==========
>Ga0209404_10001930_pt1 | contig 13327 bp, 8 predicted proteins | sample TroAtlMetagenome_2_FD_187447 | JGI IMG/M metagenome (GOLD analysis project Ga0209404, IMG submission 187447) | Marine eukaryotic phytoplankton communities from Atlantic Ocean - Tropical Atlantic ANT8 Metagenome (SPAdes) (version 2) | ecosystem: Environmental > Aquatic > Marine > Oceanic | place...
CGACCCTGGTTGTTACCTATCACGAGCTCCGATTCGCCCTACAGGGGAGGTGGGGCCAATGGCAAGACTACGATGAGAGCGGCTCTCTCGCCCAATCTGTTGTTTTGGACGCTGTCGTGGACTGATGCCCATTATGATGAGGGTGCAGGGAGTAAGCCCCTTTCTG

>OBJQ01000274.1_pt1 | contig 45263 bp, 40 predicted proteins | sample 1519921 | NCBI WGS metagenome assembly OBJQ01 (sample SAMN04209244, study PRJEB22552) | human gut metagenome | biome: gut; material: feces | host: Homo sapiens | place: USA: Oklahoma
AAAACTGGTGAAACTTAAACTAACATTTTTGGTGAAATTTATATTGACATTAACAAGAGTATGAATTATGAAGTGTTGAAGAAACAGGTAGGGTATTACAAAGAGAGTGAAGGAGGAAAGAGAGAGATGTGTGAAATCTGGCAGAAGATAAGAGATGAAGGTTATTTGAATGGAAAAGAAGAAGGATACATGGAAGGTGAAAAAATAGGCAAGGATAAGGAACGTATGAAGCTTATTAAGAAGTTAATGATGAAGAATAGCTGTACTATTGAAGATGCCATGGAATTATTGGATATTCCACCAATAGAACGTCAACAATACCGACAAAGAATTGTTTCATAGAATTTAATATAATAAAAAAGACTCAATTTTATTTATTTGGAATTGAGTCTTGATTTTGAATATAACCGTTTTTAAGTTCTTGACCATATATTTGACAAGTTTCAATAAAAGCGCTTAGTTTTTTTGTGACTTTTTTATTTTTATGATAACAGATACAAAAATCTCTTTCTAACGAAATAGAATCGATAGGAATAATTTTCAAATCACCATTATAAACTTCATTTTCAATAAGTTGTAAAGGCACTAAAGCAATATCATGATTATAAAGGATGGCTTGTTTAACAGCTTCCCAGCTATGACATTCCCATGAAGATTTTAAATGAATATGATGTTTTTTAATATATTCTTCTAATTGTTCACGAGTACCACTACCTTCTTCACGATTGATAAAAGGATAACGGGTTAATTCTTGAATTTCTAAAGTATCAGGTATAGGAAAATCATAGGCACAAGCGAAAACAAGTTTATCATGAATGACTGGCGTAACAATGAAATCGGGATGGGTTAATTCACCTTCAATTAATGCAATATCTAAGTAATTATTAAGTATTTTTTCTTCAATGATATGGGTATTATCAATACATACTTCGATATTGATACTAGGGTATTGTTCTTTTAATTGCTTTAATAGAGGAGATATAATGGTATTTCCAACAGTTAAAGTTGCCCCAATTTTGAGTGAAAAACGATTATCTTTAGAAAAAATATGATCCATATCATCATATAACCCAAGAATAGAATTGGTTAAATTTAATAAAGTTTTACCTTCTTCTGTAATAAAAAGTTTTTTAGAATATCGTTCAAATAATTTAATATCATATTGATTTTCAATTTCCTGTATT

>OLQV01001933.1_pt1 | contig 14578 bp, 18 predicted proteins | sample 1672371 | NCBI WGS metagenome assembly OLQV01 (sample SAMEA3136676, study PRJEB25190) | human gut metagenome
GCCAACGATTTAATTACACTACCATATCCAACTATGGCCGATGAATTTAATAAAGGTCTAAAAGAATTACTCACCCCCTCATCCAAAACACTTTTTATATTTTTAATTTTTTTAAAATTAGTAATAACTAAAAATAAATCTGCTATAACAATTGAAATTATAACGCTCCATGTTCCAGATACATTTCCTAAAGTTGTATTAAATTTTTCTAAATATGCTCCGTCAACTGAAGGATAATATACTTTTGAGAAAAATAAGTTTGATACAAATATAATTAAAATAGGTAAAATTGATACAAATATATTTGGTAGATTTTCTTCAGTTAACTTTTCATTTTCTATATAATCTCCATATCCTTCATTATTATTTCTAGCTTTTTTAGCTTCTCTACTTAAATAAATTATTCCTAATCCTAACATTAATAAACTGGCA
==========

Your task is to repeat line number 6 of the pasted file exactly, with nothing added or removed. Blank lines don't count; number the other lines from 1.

GCCAACGATTTAATTACACTACCATATCCAACTATGGCCGATGAATTTAATAAAGGTCTAAAAGAATTACTCACCCCCTCATCCAAAACACTTTTTATATTTTTAATTTTTTTAAAATTAGTAATAACTAAAAATAAATCTGCTATAACAATTGAAATTATAACGCTCCATGTTCCAGATACATTTCCTAAAGTTGTATTAAATTTTTCTAAATATGCTCCGTCAACTGAAGGATAATATACTTTTGAGAAAAATAAGTTTGATACAAATATAATTAAAATAGGTAAAATTGATACAAATATATTTGGTAGATTTTCTTCAGTTAACTTTTCATTTTCTATATAATCTCCATATCCTTCATTATTATTTCTAGCTTTTTTAGCTTCTCTACTTAAATAAATTATTCCTAATCCTAACATTAATAAACTGGCA